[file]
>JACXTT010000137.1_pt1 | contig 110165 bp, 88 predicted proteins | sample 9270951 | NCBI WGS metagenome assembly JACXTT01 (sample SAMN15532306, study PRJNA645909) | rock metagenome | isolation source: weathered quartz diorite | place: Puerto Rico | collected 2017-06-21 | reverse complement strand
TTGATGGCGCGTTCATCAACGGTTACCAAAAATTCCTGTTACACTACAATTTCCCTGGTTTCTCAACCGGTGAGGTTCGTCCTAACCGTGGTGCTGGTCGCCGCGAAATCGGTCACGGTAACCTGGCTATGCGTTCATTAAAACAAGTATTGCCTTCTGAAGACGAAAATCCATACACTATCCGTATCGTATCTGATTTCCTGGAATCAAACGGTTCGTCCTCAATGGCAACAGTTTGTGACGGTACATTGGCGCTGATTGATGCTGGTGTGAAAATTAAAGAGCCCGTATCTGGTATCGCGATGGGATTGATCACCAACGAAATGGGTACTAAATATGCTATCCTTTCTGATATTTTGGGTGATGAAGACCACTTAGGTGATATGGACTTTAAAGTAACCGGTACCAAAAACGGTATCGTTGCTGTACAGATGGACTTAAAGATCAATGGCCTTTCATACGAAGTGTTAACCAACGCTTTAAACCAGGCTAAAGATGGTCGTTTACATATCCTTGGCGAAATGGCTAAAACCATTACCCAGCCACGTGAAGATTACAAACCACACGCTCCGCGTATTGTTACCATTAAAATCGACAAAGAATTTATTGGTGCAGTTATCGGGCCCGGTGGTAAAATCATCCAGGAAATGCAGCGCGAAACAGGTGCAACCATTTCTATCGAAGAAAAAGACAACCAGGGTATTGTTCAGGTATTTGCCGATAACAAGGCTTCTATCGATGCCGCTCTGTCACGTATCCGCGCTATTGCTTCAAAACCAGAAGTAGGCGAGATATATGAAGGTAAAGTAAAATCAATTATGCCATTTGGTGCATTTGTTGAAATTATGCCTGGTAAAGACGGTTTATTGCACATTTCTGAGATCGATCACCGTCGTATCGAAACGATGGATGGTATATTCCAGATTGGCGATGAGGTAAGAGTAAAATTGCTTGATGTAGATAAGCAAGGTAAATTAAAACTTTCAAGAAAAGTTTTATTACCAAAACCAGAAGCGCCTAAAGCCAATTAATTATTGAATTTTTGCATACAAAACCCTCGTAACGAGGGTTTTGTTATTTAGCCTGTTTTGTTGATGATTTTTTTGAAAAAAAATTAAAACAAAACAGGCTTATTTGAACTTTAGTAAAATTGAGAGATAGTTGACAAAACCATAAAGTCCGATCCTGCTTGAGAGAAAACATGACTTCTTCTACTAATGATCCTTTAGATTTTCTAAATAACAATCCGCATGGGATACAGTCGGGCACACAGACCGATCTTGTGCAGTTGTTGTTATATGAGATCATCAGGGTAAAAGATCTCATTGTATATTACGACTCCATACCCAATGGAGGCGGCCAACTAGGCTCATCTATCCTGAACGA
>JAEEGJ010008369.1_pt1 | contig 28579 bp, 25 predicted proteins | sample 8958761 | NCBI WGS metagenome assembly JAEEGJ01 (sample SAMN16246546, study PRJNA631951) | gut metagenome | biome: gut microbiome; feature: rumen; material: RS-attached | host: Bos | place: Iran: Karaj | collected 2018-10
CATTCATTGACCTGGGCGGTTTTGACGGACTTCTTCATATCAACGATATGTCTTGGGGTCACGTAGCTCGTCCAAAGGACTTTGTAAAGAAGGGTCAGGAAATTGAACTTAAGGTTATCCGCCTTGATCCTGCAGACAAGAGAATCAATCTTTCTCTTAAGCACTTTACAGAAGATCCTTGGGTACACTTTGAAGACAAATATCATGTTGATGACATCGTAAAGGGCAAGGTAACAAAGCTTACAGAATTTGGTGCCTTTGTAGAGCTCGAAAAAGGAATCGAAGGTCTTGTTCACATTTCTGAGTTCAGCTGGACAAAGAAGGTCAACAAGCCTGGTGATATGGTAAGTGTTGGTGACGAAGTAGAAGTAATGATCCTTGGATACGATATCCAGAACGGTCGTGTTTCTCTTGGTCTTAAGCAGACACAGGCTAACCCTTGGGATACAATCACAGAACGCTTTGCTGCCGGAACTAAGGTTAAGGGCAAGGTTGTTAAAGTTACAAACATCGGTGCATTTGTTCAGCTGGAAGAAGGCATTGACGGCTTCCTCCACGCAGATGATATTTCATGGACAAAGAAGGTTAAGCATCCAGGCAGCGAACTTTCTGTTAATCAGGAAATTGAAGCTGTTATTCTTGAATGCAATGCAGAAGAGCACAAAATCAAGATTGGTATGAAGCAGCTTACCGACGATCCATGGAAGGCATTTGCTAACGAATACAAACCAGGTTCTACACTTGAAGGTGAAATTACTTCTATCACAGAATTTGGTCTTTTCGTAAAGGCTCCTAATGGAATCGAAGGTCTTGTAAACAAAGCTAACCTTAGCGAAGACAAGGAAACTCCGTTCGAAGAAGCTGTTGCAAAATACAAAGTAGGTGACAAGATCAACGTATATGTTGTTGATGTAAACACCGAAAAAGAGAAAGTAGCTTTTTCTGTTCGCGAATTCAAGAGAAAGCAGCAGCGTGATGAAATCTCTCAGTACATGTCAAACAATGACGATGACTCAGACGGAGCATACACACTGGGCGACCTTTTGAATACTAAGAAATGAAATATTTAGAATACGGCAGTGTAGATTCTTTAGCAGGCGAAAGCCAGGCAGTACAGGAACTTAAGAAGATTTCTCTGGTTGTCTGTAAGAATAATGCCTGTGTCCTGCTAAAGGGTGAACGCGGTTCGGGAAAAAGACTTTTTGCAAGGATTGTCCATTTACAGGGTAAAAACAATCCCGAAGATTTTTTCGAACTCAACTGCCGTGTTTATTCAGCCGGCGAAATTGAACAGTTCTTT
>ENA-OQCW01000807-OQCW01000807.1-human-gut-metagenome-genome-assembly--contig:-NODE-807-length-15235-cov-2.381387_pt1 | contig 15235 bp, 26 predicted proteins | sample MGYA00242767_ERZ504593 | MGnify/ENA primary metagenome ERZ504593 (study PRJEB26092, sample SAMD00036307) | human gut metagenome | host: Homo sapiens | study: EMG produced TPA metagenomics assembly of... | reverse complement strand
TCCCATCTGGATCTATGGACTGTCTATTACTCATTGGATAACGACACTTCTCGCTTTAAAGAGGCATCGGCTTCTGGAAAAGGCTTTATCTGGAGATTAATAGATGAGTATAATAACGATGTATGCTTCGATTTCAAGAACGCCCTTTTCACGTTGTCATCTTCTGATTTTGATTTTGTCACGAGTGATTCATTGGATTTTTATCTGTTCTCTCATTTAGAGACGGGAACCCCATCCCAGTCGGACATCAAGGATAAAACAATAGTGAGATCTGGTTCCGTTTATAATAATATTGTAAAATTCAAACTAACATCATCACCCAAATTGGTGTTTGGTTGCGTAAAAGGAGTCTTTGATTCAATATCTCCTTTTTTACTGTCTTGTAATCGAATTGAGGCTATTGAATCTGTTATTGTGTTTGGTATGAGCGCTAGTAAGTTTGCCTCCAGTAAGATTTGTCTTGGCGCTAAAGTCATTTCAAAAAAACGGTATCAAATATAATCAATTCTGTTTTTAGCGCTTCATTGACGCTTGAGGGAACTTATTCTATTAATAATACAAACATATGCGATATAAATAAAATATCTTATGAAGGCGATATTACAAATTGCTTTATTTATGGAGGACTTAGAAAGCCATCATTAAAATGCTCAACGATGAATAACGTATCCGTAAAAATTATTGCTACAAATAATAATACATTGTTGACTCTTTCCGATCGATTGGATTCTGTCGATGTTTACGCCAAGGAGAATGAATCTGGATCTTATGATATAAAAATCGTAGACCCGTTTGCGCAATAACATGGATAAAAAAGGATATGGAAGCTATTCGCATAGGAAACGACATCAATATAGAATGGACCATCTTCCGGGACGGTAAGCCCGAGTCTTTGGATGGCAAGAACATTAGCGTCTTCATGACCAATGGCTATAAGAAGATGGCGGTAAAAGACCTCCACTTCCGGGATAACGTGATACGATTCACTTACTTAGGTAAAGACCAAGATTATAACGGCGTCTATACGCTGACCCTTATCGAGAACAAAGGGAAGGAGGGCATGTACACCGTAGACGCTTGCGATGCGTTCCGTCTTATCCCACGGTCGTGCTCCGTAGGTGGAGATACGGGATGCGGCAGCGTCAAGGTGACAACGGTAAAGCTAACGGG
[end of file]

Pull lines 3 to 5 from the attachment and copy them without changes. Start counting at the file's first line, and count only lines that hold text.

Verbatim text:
>JAEEGJ010008369.1_pt1 | contig 28579 bp, 25 predicted proteins | sample 8958761 | NCBI WGS metagenome assembly JAEEGJ01 (sample SAMN16246546, study PRJNA631951) | gut metagenome | biome: gut microbiome; feature: rumen; material: RS-attached | host: Bos | place: Iran: Karaj | collected 2018-10
CATTCATTGACCTGGGCGGTTTTGACGGACTTCTTCATATCAACGATATGTCTTGGGGTCACGTAGCTCGTCCAAAGGACTTTGTAAAGAAGGGTCAGGAAATTGAACTTAAGGTTATCCGCCTTGATCCTGCAGACAAGAGAATCAATCTTTCTCTTAAGCACTTTACAGAAGATCCTTGGGTACACTTTGAAGACAAATATCATGTTGATGACATCGTAAAGGGCAAGGTAACAAAGCTTACAGAATTTGGTGCCTTTGTAGAGCTCGAAAAAGGAATCGAAGGTCTTGTTCACATTTCTGAGTTCAGCTGGACAAAGAAGGTCAACAAGCCTGGTGATATGGTAAGTGTTGGTGACGAAGTAGAAGTAATGATCCTTGGATACGATATCCAGAACGGTCGTGTTTCTCTTGGTCTTAAGCAGACACAGGCTAACCCTTGGGATACAATCACAGAACGCTTTGCTGCCGGAACTAAGGTTAAGGGCAAGGTTGTTAAAGTTACAAACATCGGTGCATTTGTTCAGCTGGAAGAAGGCATTGACGGCTTCCTCCACGCAGATGATATTTCATGGACAAAGAAGGTTAAGCATCCAGGCAGCGAACTTTCTGTTAATCAGGAAATTGAAGCTGTTATTCTTGAATGCAATGCAGAAGAGCACAAAATCAAGATTGGTATGAAGCAGCTTACCGACGATCCATGGAAGGCATTTGCTAACGAATACAAACCAGGTTCTACACTTGAAGGTGAAATTACTTCTATCACAGAATTTGGTCTTTTCGTAAAGGCTCCTAATGGAATCGAAGGTCTTGTAAACAAAGCTAACCTTAGCGAAGACAAGGAAACTCCGTTCGAAGAAGCTGTTGCAAAATACAAAGTAGGTGACAAGATCAACGTATATGTTGTTGATGTAAACACCGAAAAAGAGAAAGTAGCTTTTTCTGTTCGCGAATTCAAGAGAAAGCAGCAGCGTGATGAAATCTCTCAGTACATGTCAAACAATGACGATGACTCAGACGGAGCATACACACTGGGCGACCTTTTGAATACTAAGAAATGAAATATTTAGAATACGGCAGTGTAGATTCTTTAGCAGGCGAAAGCCAGGCAGTACAGGAACTTAAGAAGATTTCTCTGGTTGTCTGTAAGAATAATGCCTGTGTCCTGCTAAAGGGTGAACGCGGTTCGGGAAAAAGACTTTTTGCAAGGATTGTCCATTTACAGGGTAAAAACAATCCCGAAGATTTTTTCGAACTCAACTGCCGTGTTTATTCAGCCGGCGAAATTGAACAGTTCTTT
>ENA-OQCW01000807-OQCW01000807.1-human-gut-metagenome-genome-assembly--contig:-NODE-807-length-15235-cov-2.381387_pt1 | contig 15235 bp, 26 predicted proteins | sample MGYA00242767_ERZ504593 | MGnify/ENA primary metagenome ERZ504593 (study PRJEB26092, sample SAMD00036307) | human gut metagenome | host: Homo sapiens | study: EMG produced TPA metagenomics assembly of... | reverse complement strand